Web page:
Stephen Richards holds a bachelor’s degree in music from New York University and a master’s in composition from Columbia University, as well as cantorial investiture from the School of Sacred Music of Hebrew Union College—Jewish Institute of Religion (1969).

Prior to embarking on his cantorial studies, Richards was a composer-arranger for musical theater productions. While at the School of Sacred Music he began composing for the Hebrew liturgy, and he continued with increasing devotion to combine composition and arranging with pulpit service as a cantor at several Reform congregations in the United States—in Rochester, New York, in Indianapolis, in Phoenix, and in California. By the last decade of the 20th century many of his settings had become standard fare in Reform synagogues in Canada as well as in the United States; and he was in demand within Reform synagogue musical circles for his arrangements and orchestrations—not only for worship services, but for cantorial and other Jewish concert performances and recordings.

For a number of years he was the editor for Transcontinental Music Publications, the music publishing arm of the Reform movement, affiliated with the Union of American Hebrew Congregations (now the Union for Reform Judaism); and he has been on the faculty of his alma mater, the School of Sacred Music, in New York. He has also served on the boards of the American Conference of Cantors, the national association of Reform cantors, as well as the Reform movement’s National Commission of Synagogue Music. And he was the project director and editor of Manginot, a music curriculum for Jewish schools published by the Union of American Hebrew Congregations.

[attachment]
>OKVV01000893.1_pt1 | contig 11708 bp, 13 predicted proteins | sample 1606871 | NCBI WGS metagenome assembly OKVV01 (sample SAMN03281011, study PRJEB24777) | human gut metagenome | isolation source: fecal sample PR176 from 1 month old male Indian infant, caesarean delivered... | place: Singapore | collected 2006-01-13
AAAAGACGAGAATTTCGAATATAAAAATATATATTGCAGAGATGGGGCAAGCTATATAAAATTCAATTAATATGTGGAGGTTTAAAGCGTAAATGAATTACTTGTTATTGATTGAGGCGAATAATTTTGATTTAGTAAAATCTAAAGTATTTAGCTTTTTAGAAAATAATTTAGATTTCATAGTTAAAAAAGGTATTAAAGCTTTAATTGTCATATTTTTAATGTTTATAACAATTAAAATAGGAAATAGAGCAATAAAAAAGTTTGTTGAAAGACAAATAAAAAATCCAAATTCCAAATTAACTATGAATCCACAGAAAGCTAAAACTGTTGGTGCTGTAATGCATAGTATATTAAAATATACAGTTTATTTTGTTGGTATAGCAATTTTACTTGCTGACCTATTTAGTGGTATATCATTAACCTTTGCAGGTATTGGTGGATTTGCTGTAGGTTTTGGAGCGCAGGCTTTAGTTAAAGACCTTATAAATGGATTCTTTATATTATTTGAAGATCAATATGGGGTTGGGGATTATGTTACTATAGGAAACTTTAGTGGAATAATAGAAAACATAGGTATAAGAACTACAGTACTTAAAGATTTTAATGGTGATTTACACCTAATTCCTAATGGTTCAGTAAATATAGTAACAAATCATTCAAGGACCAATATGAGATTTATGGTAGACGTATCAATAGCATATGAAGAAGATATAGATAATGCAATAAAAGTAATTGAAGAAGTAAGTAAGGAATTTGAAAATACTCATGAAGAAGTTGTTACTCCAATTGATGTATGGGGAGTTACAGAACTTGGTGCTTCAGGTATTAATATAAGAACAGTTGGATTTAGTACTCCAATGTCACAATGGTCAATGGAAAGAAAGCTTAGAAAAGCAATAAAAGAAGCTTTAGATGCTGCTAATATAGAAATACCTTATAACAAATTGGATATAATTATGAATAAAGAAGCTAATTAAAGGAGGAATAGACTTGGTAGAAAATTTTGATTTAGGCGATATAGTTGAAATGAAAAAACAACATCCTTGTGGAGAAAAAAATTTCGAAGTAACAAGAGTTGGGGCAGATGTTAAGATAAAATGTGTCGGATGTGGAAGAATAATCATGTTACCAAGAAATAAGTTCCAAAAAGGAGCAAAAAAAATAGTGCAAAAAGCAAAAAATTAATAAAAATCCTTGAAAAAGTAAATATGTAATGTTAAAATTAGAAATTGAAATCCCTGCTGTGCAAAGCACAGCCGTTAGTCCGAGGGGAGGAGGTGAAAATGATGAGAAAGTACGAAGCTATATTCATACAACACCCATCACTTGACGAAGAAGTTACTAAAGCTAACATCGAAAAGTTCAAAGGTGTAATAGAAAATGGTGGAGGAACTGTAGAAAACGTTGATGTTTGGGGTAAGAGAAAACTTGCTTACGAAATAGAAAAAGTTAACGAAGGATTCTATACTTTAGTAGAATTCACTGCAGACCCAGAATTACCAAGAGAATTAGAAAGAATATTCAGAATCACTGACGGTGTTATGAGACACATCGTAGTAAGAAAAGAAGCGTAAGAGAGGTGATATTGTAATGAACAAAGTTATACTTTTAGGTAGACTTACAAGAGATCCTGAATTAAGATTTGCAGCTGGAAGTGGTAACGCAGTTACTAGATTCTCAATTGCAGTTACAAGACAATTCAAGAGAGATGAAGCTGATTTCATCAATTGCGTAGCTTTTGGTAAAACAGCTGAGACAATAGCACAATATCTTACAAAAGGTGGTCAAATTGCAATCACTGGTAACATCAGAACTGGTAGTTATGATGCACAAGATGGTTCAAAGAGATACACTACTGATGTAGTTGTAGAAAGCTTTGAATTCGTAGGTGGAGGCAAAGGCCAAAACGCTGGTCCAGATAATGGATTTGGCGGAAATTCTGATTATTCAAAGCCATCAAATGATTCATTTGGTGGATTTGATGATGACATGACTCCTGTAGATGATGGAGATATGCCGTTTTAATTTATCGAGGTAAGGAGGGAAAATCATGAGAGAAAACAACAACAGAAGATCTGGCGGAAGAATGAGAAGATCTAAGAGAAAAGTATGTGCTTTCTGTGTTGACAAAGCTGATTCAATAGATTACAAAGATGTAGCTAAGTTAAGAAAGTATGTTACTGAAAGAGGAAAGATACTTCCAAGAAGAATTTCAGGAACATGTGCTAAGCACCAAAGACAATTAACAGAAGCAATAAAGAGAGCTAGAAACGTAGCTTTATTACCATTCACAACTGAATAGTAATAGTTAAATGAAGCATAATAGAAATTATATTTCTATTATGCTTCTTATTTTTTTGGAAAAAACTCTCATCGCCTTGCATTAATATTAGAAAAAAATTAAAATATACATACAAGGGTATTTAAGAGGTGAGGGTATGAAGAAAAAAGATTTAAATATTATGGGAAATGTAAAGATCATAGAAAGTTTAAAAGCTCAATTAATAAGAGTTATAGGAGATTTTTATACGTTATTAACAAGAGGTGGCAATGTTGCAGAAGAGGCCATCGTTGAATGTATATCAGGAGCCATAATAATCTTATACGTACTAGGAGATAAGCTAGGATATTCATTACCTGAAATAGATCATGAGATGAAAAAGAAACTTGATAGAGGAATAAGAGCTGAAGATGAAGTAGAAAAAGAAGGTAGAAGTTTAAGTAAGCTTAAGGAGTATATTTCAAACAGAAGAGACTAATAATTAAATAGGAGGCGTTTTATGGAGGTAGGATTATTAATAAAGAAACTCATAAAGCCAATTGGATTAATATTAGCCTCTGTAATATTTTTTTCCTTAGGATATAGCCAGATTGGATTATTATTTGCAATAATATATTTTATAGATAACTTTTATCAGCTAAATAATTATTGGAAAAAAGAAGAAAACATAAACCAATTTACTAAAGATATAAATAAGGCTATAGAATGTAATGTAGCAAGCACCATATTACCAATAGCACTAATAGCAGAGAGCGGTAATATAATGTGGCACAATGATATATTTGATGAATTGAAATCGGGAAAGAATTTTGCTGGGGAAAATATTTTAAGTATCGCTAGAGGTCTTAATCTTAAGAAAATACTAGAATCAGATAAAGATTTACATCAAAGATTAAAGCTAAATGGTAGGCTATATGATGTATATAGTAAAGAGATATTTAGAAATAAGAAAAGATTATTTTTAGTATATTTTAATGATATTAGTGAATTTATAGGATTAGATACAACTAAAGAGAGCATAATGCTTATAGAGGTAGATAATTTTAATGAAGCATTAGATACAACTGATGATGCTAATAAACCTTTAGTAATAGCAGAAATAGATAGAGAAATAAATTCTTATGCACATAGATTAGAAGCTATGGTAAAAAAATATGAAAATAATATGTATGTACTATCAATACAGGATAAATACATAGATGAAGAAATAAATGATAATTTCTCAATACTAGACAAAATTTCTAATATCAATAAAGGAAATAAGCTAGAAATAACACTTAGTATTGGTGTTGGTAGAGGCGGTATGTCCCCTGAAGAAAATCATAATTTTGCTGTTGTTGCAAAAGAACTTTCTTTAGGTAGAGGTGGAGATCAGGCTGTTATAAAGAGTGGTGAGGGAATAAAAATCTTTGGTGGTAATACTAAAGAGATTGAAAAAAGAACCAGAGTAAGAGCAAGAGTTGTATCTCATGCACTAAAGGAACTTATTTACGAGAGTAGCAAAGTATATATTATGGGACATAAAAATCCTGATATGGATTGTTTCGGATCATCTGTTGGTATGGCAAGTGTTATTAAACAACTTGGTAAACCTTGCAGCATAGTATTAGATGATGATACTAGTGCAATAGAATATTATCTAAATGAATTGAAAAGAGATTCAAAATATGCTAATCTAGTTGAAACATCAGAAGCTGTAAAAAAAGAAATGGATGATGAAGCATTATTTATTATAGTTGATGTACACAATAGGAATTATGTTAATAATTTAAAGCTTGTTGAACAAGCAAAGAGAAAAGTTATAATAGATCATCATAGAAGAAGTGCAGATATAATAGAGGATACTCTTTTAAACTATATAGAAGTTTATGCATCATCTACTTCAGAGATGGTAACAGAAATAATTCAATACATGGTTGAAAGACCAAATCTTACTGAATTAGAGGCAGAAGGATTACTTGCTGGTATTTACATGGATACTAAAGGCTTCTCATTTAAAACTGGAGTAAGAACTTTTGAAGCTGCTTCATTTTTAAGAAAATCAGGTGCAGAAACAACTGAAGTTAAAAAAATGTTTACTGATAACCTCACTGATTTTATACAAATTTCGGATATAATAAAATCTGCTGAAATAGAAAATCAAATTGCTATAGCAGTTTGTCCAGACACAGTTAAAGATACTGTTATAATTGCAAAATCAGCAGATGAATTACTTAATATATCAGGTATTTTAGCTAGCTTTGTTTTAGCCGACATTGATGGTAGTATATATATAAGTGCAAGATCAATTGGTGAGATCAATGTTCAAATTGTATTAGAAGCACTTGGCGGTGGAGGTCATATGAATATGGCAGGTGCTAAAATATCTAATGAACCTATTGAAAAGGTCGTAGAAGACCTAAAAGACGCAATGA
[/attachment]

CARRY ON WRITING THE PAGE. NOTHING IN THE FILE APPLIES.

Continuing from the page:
Among Richards’s many liturgical and quasi-liturgical settings and compositions are Sim Shalom; Eilu D’varim; Sheva B’rakhot, the seven marriage benedictions; Sh’ma Adonai; Shalom Al Yisrael; a setting of Psalm 113, composed for the fiftieth anniversary of the School of Sacred Music; Ead, a through-composed Sabbath evening service commissioned by Central Synagogue in New York City; Variations on a Hanukka Song, written for the chorus and brass of the San Francisco Symphony; Niggun and Blessing, celebrating the twentieth anniversary of the decision to admit women into the Reform cantorate; B’makom, based on sayings of the sage Hillel; Songs of a Survivor, a cycle that was the winner of the Arizona Mini-Concert Competition; and Prayer—A Suite for Oboe and Strings, composed for the Phoenix Symphony and subsequently recorded in Poland by the Krakow Symphony Orchestra. He has also written and published a series of Jewish educational songs and settings, in Hebrew and in English, for synagogue junior choirs.

Cantor Richards has directed and conducted Pro Cantione of Phoenix, Chorus Cappella of Northern California, Cantare Con Vivo, and the Bay Area Jewish Chorale in San Francisco; and he has directed the music for North Phoenix Corporate Ministry programs.

By: Neil W. Levin


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